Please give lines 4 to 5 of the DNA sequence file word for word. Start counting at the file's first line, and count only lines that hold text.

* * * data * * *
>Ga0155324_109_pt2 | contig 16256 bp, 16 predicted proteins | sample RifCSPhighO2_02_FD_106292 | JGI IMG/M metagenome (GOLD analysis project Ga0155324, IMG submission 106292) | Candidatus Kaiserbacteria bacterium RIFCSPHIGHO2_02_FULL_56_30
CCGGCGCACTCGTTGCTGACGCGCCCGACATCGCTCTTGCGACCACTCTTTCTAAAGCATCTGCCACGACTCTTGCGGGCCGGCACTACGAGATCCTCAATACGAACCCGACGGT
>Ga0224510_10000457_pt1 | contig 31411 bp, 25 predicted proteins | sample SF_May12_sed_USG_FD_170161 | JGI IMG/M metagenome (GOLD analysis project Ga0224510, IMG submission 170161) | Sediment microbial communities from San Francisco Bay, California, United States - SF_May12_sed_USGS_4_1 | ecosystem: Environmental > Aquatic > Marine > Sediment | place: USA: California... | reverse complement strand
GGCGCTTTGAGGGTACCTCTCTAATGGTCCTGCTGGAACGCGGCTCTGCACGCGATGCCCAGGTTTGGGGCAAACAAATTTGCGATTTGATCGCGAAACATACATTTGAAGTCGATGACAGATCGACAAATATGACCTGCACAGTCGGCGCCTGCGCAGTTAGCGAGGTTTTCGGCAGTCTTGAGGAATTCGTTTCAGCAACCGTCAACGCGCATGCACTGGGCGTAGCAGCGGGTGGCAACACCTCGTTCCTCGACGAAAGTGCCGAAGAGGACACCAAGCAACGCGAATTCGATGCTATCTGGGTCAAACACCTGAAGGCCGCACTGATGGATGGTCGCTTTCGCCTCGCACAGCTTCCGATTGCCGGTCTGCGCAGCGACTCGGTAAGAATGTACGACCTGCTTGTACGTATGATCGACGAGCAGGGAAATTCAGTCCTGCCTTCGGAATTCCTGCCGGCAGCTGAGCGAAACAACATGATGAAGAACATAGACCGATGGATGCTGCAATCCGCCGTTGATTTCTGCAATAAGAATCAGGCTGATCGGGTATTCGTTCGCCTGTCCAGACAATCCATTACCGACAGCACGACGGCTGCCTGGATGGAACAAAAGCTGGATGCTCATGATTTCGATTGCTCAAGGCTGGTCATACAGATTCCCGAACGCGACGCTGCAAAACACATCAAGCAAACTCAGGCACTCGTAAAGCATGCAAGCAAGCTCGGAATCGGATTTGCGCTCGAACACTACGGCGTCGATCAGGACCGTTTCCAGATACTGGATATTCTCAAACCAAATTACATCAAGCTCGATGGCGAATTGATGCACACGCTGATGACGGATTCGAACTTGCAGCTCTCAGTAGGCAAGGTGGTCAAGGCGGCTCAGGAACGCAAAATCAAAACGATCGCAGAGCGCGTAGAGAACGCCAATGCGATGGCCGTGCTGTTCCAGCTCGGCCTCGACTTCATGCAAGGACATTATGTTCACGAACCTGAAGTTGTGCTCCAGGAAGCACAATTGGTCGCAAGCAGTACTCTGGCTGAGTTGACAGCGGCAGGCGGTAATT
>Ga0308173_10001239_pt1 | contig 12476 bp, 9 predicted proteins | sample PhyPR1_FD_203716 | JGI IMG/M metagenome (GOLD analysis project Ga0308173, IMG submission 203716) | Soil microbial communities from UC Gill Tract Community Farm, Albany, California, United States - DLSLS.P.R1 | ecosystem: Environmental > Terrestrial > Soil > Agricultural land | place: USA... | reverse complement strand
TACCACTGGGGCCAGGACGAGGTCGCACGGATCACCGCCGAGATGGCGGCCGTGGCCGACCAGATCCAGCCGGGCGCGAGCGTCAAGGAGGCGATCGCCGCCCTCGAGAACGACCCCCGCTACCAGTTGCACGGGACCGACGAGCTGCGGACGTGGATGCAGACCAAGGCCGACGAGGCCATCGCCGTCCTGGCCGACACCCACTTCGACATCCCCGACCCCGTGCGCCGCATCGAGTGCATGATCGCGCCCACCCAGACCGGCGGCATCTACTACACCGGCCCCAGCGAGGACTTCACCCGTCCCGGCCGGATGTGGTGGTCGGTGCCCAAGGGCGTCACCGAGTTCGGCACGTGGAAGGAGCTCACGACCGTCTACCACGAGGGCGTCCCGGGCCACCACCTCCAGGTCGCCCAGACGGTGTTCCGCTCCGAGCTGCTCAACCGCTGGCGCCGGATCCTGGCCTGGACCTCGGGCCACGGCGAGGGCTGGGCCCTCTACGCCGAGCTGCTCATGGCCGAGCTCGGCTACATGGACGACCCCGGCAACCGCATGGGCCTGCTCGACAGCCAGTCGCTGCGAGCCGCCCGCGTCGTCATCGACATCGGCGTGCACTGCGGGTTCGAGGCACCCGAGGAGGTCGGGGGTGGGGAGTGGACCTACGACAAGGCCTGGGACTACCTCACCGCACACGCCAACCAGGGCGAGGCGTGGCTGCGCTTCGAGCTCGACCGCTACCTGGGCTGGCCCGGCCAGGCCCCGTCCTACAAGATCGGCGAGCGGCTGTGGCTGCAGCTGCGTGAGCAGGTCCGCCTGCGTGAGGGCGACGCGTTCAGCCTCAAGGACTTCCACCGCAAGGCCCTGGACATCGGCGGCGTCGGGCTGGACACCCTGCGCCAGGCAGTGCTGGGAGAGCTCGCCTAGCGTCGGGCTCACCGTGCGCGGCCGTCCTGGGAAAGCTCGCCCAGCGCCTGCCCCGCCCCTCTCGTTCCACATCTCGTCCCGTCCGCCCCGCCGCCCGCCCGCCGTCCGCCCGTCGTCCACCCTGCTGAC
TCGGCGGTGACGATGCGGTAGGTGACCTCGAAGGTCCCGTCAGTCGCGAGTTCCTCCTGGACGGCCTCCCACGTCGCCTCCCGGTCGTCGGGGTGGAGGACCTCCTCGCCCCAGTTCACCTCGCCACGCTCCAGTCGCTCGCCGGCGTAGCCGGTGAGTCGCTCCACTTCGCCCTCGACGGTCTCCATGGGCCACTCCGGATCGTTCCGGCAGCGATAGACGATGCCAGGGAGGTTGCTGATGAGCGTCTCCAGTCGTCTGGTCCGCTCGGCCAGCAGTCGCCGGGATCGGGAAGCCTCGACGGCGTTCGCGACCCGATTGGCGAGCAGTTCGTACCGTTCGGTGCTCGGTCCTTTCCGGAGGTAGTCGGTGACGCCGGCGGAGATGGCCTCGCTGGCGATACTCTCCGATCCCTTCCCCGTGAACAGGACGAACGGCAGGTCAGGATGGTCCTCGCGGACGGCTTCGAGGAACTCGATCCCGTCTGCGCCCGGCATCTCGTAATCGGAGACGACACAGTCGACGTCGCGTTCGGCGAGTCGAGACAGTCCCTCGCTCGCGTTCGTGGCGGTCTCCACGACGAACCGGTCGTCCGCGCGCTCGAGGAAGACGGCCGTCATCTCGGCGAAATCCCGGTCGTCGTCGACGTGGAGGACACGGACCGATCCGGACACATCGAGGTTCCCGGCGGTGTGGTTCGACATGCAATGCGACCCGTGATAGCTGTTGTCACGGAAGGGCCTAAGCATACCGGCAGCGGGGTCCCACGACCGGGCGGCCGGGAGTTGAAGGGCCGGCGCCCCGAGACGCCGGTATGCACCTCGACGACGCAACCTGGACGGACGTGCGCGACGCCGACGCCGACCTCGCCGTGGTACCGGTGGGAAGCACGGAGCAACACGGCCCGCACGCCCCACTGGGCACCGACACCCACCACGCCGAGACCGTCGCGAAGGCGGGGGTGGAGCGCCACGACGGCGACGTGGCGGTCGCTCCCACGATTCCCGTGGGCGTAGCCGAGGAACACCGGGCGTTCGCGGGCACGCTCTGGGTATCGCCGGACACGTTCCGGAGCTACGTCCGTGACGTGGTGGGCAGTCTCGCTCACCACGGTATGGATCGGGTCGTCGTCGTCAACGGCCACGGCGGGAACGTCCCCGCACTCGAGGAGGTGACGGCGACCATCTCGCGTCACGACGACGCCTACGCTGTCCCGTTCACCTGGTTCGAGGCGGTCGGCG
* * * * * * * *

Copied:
GGCGCTTTGAGGGTACCTCTCTAATGGTCCTGCTGGAACGCGGCTCTGCACGCGATGCCCAGGTTTGGGGCAAACAAATTTGCGATTTGATCGCGAAACATACATTTGAAGTCGATGACAGATCGACAAATATGACCTGCACAGTCGGCGCCTGCGCAGTTAGCGAGGTTTTCGGCAGTCTTGAGGAATTCGTTTCAGCAACCGTCAACGCGCATGCACTGGGCGTAGCAGCGGGTGGCAACACCTCGTTCCTCGACGAAAGTGCCGAAGAGGACACCAAGCAACGCGAATTCGATGCTATCTGGGTCAAACACCTGAAGGCCGCACTGATGGATGGTCGCTTTCGCCTCGCACAGCTTCCGATTGCCGGTCTGCGCAGCGACTCGGTAAGAATGTACGACCTGCTTGTACGTATGATCGACGAGCAGGGAAATTCAGTCCTGCCTTCGGAATTCCTGCCGGCAGCTGAGCGAAACAACATGATGAAGAACATAGACCGATGGATGCTGCAATCCGCCGTTGATTTCTGCAATAAGAATCAGGCTGATCGGGTATTCGTTCGCCTGTCCAGACAATCCATTACCGACAGCACGACGGCTGCCTGGATGGAACAAAAGCTGGATGCTCATGATTTCGATTGCTCAAGGCTGGTCATACAGATTCCCGAACGCGACGCTGCAAAACACATCAAGCAAACTCAGGCACTCGTAAAGCATGCAAGCAAGCTCGGAATCGGATTTGCGCTCGAACACTACGGCGTCGATCAGGACCGTTTCCAGATACTGGATATTCTCAAACCAAATTACATCAAGCTCGATGGCGAATTGATGCACACGCTGATGACGGATTCGAACTTGCAGCTCTCAGTAGGCAAGGTGGTCAAGGCGGCTCAGGAACGCAAAATCAAAACGATCGCAGAGCGCGTAGAGAACGCCAATGCGATGGCCGTGCTGTTCCAGCTCGGCCTCGACTTCATGCAAGGACATTATGTTCACGAACCTGAAGTTGTGCTCCAGGAAGCACAATTGGTCGCAAGCAGTACTCTGGCTGAGTTGACAGCGGCAGGCGGTAATT
>Ga0308173_10001239_pt1 | contig 12476 bp, 9 predicted proteins | sample PhyPR1_FD_203716 | JGI IMG/M metagenome (GOLD analysis project Ga0308173, IMG submission 203716) | Soil microbial communities from UC Gill Tract Community Farm, Albany, California, United States - DLSLS.P.R1 | ecosystem: Environmental > Terrestrial > Soil > Agricultural land | place: USA... | reverse complement strand